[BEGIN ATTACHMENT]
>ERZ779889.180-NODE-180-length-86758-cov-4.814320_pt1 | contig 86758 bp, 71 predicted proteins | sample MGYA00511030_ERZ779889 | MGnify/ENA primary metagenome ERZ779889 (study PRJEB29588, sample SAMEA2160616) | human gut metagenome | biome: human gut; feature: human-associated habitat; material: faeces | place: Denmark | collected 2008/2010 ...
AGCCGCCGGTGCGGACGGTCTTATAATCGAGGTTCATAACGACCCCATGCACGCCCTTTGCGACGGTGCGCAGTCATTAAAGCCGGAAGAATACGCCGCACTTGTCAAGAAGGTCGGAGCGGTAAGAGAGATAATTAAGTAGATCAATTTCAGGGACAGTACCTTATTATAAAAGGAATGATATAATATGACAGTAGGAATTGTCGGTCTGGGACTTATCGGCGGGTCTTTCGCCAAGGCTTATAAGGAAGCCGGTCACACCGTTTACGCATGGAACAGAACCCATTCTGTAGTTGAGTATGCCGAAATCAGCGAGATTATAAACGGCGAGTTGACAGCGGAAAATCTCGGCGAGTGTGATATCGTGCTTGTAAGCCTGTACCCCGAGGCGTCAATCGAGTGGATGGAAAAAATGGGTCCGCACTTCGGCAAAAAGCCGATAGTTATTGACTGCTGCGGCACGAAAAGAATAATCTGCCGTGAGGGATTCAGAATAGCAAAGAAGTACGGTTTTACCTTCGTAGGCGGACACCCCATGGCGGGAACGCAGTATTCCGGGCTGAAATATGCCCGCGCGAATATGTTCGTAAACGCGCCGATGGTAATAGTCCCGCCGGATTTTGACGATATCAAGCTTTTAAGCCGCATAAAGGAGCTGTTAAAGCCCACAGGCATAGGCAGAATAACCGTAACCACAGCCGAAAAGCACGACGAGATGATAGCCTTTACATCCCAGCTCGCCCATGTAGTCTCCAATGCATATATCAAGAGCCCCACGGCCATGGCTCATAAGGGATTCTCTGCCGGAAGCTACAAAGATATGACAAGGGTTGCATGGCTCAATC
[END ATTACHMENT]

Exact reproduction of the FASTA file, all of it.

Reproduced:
>ERZ779889.180-NODE-180-length-86758-cov-4.814320_pt1 | contig 86758 bp, 71 predicted proteins | sample MGYA00511030_ERZ779889 | MGnify/ENA primary metagenome ERZ779889 (study PRJEB29588, sample SAMEA2160616) | human gut metagenome | biome: human gut; feature: human-associated habitat; material: faeces | place: Denmark | collected 2008/2010 ...
AGCCGCCGGTGCGGACGGTCTTATAATCGAGGTTCATAACGACCCCATGCACGCCCTTTGCGACGGTGCGCAGTCATTAAAGCCGGAAGAATACGCCGCACTTGTCAAGAAGGTCGGAGCGGTAAGAGAGATAATTAAGTAGATCAATTTCAGGGACAGTACCTTATTATAAAAGGAATGATATAATATGACAGTAGGAATTGTCGGTCTGGGACTTATCGGCGGGTCTTTCGCCAAGGCTTATAAGGAAGCCGGTCACACCGTTTACGCATGGAACAGAACCCATTCTGTAGTTGAGTATGCCGAAATCAGCGAGATTATAAACGGCGAGTTGACAGCGGAAAATCTCGGCGAGTGTGATATCGTGCTTGTAAGCCTGTACCCCGAGGCGTCAATCGAGTGGATGGAAAAAATGGGTCCGCACTTCGGCAAAAAGCCGATAGTTATTGACTGCTGCGGCACGAAAAGAATAATCTGCCGTGAGGGATTCAGAATAGCAAAGAAGTACGGTTTTACCTTCGTAGGCGGACACCCCATGGCGGGAACGCAGTATTCCGGGCTGAAATATGCCCGCGCGAATATGTTCGTAAACGCGCCGATGGTAATAGTCCCGCCGGATTTTGACGATATCAAGCTTTTAAGCCGCATAAAGGAGCTGTTAAAGCCCACAGGCATAGGCAGAATAACCGTAACCACAGCCGAAAAGCACGACGAGATGATAGCCTTTACATCCCAGCTCGCCCATGTAGTCTCCAATGCATATATCAAGAGCCCCACGGCCATGGCTCATAAGGGATTCTCTGCCGGAAGCTACAAAGATATGACAAGGGTTGCATGGCTCAATC